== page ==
Covid in North Korea: 3 keys to understanding the explosion of coronavirus cases in the country (and why it worries)


After spending years fighting covid-19, many countries have ended lockdowns and are slowly getting back to normal. But in North Korea the story is different.

After two years without reporting a single case of covid, Pyongyang reported on May 16 that more than a million people have fallen ill from what has been defined in state media as a “fever.”

The real figures could be much higher than the official ones, since the totalitarian state of 25 million inhabitants is known for its secrecy, and the testing capacity of the Asian nation is limited.

So far at least 56 people have diedbut it is not known how many of those suspected cases have tested positive for the virus.

North Korea last week announced its first confirmed cases of covid, although experts believe the virus has likely been circulating for some time.

“The spread of the malignant epidemic is the greatest upheaval that has befallen our country since its founding,” Kim Jong-un, the country’s leader, said, according to the official KCNA news agency.

Consequently, his government imposed a “maximum emergency” control at the national level, in a nation already isolated from the rest of the planet.

Liz Throssell, spokesperson for the United Nations High Commissioner for Human Rights (OHCHR), expressed concern on Tuesday about the “likely impact on human rights” of the confinement imposed by the authorities.

BBC Mundo explains in three keys why the situation in this Asian country is so worrying and how it got here.

1. Rejection of international aid

North Korea rejected help from the international community to supply the country with vaccines, believing it could keep the virus under control with the border closures it imposed in January 2020.

Getty Images
North Korea has rejected international offers to supply vaccines to the country.

Alistair Coleman, the BBC’s expert on North Korea disinformation, says North Korea’s reasons for rejecting offers of vaccine doses from abroad are unclear.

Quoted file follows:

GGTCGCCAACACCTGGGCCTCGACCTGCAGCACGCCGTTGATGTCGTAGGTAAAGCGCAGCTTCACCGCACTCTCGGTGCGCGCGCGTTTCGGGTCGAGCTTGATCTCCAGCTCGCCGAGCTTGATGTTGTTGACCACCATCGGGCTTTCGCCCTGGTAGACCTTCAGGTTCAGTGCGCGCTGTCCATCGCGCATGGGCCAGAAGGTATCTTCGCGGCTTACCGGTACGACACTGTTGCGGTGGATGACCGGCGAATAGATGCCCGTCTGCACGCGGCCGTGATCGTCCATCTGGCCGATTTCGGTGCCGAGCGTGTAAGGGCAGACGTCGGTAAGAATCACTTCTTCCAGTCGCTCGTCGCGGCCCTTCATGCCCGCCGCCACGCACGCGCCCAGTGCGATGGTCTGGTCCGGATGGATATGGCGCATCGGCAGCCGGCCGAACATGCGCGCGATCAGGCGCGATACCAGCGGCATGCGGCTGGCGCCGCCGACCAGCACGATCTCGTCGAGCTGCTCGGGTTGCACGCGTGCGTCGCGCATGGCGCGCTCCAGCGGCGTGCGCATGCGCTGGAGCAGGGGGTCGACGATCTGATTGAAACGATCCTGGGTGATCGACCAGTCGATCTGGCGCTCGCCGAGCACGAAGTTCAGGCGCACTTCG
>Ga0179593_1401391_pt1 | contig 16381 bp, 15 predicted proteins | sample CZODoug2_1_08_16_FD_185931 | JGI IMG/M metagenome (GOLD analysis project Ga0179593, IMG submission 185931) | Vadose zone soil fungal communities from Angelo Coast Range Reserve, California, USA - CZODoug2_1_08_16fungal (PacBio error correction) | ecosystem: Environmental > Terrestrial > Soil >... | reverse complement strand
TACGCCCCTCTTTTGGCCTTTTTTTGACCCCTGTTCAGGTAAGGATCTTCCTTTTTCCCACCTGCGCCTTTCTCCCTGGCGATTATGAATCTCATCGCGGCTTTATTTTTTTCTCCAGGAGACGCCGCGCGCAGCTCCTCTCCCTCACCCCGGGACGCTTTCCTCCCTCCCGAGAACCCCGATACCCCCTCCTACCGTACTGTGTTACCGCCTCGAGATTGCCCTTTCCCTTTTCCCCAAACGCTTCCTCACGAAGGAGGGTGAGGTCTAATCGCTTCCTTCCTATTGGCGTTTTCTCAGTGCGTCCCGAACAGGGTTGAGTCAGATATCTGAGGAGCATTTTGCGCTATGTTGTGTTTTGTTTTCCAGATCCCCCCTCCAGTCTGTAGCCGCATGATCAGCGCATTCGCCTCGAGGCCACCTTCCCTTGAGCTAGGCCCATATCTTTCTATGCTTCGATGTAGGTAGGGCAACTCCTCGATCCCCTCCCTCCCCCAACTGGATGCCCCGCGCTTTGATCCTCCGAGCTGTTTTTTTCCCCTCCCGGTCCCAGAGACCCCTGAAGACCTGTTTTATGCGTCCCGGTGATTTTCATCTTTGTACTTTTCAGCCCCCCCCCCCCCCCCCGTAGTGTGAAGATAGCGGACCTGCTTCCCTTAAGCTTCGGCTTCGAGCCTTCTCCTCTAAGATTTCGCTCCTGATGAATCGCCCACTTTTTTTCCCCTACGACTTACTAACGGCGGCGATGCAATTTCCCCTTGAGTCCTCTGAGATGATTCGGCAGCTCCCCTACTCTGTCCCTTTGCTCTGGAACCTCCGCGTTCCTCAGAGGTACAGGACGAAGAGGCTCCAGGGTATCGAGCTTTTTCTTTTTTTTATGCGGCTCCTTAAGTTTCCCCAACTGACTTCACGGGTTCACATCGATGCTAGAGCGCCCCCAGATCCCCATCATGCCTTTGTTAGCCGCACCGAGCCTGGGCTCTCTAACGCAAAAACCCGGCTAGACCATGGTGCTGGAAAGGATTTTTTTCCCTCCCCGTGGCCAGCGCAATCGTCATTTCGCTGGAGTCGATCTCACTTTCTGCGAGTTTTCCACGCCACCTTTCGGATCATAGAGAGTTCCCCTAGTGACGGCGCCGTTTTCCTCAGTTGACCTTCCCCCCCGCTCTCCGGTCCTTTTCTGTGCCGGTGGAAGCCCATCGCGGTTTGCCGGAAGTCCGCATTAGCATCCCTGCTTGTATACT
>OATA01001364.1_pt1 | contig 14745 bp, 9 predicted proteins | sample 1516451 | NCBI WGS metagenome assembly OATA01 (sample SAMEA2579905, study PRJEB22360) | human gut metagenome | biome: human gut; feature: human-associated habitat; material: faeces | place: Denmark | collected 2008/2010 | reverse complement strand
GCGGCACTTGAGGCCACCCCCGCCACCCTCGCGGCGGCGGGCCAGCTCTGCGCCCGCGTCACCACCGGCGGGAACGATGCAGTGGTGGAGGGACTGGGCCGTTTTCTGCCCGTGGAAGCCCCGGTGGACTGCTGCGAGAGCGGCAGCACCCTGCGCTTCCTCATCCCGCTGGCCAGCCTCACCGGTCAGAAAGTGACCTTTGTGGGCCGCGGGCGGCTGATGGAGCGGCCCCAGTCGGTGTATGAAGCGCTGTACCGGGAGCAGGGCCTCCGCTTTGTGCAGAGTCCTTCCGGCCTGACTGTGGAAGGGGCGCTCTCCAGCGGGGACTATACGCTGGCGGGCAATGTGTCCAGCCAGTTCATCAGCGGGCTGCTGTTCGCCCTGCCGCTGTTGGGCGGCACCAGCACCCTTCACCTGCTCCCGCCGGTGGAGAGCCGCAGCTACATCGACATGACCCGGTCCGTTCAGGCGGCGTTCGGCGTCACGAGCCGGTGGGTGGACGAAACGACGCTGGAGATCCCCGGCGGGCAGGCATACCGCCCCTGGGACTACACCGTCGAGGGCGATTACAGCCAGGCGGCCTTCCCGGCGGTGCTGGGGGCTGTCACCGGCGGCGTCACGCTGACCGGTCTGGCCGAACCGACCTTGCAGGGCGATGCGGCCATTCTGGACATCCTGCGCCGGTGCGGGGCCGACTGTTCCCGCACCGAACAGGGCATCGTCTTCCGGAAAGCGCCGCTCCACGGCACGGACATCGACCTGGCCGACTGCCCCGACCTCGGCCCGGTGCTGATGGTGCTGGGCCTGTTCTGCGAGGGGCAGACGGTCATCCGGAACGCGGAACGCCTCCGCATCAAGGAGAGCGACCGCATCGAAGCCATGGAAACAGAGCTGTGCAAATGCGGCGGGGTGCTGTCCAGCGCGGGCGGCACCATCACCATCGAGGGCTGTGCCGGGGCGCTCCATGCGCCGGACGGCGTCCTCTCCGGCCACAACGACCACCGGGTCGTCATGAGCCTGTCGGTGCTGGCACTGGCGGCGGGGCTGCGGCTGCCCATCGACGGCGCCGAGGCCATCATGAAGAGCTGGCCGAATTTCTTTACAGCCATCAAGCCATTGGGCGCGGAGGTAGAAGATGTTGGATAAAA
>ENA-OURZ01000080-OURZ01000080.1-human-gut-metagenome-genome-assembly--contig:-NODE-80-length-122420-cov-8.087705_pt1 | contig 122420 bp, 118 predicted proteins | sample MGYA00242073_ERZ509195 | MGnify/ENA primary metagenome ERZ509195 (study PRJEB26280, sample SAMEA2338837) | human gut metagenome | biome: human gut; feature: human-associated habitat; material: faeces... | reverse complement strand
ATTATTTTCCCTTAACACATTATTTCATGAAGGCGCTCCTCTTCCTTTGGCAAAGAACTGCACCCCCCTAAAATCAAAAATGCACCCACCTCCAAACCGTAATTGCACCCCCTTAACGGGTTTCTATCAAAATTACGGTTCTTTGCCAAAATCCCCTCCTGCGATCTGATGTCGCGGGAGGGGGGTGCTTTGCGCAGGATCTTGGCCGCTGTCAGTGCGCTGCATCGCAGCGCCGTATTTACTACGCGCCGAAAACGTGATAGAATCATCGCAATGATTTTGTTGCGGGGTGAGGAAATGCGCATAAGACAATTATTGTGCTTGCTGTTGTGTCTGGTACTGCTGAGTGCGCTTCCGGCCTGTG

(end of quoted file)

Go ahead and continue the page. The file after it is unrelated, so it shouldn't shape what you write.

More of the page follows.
“Some sources believe that they are waiting for more effective mRNA vaccines, instead of immunizing the population with less effective injections,” he explains.

“Another line of thought is that foreign vaccine supply comes with conditions that are unacceptable for Pyongyang.

For Kee Park, professor of Global Health and Social Medicine at Harvard University, there are other reasons.

First, the traditional North Korean philosophical theory known as “juche” emphasizes the self sufficiency: “Asking for help is not easy for them,” explains the teacher in an interview with BBC Mundo.

In addition, he explains that since the pandemic began, the entry of humanitarian cargo has been reduced because the North Korean authorities see the entry of cargo and external personnel as a possible access route for the virus.

“With the virus already inside the country, they would have to reassess the risk Y benefit from foreign aid,” adds Park.

In recent days, a group of planes from Air Koryo, the North Korean state airline, have made multiple flights to and from China, after being parked for more than 2 years.

“These flights could suggest a change in North Korea’s disposition to accept air cargo”, says the expert.

According to him, this could have significant implications if they finally decide to accept help from other international organizations.

2. Health system deficiencies

North Korea currently lacks testing capacity, adding to shortages of essential drugs and equipment to deal with the coronavirus.

Health officials disinfect an office amid coronavirus concerns at the Pyongchon District People's Hospital in Pyongyang.

Getty Images
Medicines and personal protective equipment (PPE) are in short supply in North Korea.